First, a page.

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...and Gandhi lives on!

By Sharique N Siddiquie | Last Updated: Friday, October 2, 2009 - 09:11
Sharique N Siddiquie
Common Man

As a kid, I always considered Mahatma Gandhi as someone who was no less than God. After all, his was the most common picture to grace many walls only after Lord Ram, Krishna etc. But as I grew up, I discovered to my horror that there were people who oppose even a personality like him.

He was human, I agree! And humans are not supposed to be flawless. Gandhi had his own flaws, or at least that’s what his opponents always emphasize upon.

He is often blamed for Partition. People accuse him of favouring Muslims and above all, he is held responsible for the death of the great revolutionary, Bhagat Singh. But for me, he continues to be the ultimate superhero.

I have my own reasons to believe what Gandhi achieved was impossible for anybody less than a divine incarnation. To lead a nation of 30 crore odd people with diverse castes, cultures, regions and religions is a miracle in itself. Politicians of today will do anything to achieve that kind of mass following. But Gandhi just wheeled his charkha.

For a person who was so meek in appearance, it was astounding to take the mighty Britishers head on with panache. To fight a war of Indian independence, he just used the weapons of truth and non-violence.

Wouldn’t winning a war as big as that without any widespread bloodshed be called a divine act, then?

If you look back at India’s freedom struggle, you will see he made use of things close to the common man for protests that yielded outstanding results. He burnt foreign-made clothes, made salt and embarked on various padyatras, but these simple means of protest left an indelible impact.

His strategy - now also called Gandhigiri- is still followed by anyone who wants to prove a point.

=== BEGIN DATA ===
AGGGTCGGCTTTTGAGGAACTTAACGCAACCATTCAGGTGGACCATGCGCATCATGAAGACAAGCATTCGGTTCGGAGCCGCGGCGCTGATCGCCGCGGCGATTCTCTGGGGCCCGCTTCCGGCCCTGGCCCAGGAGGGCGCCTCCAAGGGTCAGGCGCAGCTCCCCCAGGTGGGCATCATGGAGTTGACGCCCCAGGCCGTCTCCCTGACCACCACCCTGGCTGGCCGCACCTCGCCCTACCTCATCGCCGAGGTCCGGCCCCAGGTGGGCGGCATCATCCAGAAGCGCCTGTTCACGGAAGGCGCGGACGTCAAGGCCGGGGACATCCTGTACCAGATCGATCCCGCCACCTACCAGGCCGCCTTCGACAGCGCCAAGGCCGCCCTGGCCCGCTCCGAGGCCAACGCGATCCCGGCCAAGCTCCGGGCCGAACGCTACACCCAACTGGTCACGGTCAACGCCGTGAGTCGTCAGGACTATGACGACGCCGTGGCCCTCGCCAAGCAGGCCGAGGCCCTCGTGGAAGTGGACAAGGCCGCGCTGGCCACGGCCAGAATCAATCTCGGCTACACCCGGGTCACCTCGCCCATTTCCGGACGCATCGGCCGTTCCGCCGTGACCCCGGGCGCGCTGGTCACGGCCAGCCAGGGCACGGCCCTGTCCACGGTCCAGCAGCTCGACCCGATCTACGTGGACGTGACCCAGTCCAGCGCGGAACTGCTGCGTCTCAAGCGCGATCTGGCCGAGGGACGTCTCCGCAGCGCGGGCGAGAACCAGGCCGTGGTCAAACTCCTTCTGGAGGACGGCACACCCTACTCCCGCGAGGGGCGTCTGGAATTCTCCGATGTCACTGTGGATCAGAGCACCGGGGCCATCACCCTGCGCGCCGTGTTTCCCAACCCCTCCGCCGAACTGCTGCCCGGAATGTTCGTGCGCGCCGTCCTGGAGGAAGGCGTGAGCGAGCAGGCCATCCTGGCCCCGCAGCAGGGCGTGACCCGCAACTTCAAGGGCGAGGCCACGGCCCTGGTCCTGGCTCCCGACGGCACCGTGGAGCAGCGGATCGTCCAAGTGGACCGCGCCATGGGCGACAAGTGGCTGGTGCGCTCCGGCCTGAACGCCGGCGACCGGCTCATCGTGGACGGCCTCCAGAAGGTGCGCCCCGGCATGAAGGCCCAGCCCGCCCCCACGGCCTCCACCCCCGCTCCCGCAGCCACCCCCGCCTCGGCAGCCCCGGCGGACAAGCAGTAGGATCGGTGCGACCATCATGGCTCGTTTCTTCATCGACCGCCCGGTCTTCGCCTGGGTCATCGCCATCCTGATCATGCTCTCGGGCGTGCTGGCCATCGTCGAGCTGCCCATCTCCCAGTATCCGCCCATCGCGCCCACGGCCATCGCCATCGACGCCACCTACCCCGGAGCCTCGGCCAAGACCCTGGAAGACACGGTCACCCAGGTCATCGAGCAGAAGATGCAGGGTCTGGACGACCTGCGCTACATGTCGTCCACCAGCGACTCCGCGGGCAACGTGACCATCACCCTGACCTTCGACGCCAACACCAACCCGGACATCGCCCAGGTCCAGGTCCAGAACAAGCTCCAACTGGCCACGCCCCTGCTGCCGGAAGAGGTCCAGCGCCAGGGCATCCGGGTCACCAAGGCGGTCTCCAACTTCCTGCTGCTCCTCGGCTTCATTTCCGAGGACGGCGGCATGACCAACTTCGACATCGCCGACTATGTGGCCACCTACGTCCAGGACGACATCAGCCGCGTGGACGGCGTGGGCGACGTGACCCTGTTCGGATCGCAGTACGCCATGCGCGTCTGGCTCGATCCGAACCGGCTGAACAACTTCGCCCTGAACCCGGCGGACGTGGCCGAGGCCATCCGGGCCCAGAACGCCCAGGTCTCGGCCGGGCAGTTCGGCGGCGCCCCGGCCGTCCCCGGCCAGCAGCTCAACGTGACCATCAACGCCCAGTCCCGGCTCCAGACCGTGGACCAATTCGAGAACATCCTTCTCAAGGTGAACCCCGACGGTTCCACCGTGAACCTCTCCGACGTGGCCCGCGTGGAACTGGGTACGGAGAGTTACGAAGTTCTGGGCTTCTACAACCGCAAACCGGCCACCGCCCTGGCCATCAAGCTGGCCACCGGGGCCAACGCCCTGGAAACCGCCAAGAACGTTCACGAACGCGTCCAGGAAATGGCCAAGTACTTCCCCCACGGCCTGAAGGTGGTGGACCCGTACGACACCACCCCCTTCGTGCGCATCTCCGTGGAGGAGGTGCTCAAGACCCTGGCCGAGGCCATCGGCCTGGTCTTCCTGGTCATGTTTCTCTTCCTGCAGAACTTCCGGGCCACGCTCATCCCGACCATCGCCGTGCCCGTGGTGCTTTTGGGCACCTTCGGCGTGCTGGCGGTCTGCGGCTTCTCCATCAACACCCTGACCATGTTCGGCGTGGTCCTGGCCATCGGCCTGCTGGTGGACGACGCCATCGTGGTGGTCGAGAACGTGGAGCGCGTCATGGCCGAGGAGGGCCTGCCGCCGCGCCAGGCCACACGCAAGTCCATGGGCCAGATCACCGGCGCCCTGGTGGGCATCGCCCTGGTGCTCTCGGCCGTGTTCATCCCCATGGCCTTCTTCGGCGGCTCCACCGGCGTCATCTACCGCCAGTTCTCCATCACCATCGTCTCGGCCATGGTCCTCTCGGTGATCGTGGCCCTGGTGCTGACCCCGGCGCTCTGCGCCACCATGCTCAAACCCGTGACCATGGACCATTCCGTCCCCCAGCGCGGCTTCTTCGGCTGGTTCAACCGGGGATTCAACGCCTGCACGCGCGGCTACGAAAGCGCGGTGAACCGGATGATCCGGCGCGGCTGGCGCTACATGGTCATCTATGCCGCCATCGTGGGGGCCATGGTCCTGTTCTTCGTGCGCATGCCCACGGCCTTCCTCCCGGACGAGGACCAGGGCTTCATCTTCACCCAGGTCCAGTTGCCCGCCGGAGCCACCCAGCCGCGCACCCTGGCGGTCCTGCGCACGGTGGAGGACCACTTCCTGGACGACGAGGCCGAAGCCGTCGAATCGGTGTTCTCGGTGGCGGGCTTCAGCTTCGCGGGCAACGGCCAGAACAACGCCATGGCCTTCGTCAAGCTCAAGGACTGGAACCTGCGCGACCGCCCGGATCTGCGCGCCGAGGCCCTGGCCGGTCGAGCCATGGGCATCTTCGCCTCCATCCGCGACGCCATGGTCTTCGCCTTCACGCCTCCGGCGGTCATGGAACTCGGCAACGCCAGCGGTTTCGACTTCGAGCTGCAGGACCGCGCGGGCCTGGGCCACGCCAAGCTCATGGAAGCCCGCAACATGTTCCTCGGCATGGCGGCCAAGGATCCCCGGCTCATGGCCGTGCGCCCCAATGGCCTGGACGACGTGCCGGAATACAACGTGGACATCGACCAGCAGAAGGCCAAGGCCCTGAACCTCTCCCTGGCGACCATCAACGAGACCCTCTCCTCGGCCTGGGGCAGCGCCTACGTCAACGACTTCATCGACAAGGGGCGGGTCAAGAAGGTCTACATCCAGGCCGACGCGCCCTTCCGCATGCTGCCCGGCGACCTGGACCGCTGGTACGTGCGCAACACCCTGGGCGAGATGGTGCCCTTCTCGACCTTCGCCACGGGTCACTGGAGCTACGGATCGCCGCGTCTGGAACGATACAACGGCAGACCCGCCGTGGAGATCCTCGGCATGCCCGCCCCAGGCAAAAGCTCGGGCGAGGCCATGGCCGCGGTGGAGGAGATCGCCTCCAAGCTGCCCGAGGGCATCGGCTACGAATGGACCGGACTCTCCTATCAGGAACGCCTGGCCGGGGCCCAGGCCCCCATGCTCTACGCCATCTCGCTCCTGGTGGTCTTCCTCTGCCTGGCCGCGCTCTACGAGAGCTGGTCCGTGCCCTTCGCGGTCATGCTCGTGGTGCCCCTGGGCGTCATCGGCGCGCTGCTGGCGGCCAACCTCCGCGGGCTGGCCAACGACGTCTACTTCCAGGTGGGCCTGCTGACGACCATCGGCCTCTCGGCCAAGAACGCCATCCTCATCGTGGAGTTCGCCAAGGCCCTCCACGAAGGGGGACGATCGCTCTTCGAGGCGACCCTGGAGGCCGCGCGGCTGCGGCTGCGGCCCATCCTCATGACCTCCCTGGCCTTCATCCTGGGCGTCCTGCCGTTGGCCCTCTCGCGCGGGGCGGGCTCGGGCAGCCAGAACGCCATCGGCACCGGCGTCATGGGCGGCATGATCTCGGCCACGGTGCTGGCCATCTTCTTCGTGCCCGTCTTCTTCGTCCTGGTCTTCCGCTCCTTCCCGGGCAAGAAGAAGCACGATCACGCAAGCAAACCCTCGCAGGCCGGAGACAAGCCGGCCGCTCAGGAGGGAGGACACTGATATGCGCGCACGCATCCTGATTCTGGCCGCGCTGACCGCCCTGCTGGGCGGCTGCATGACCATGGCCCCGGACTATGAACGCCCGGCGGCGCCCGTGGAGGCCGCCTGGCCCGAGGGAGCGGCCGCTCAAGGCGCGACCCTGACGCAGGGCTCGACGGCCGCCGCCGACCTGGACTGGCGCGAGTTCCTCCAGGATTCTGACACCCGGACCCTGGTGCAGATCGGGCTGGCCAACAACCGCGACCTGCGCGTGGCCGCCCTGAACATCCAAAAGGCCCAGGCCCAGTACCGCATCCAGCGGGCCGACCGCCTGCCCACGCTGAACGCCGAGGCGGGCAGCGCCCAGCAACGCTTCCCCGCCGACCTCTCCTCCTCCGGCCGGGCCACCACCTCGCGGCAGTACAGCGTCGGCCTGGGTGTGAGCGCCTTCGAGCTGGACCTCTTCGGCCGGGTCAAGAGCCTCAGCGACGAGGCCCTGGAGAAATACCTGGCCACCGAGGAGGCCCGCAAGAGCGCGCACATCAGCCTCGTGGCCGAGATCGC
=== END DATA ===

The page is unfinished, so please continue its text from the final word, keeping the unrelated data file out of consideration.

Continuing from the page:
I am too small a person to defend someone like Gandhi, but for his opponents I have some basic logic.

First things first. He should not be blamed for India’s Partition. It was the circumstances, and not Gandhi, that were responsible for the Partition and the same has been well debated recently. Above all, ultimately it was the ‘divide and rule’ policy of the Britishers that led to the division of the country. The simple argument that clearly says it all is that when Gandhi fought for the independence of undivided India, why would he favour Partition?

Now, as far as the allegation that he favoured Muslims goes, I am in agreement. Yes he favoured Muslims as he favoured Hindus, Sikhs, Christians, Jains, Dalits and every community residing in India. Gandhi favoured India and Muslims being a part of it were also benefited by his work. He supported what was right rather than backing a particular community and this gave him a cult status above other world leaders.

As for not saving the life of Bhagat Singh, he had his own reasons. Gandhi was a man of principles. He never supported violent means of protests. No doubt Bhagat Singh was one of the greatest revolutionaries India ever produced, but he was poles apart with Gandhi in terms of ideology. Gandhi would have contradicted his own philosophy had he supported Bhagat Singh.

He stuck to his ideology of non-violence at a time when popular belief could have gone against him. This only proves the strength of his character. These were the things that made him the Mahatma after all.

That is why, after 140 years of his incarnation, though we know that Nathuram Godse killed him on January 30, 1948, we continue to believe that Gandhi lives on.

First Published: Friday, October 2, 2009 - 09:11

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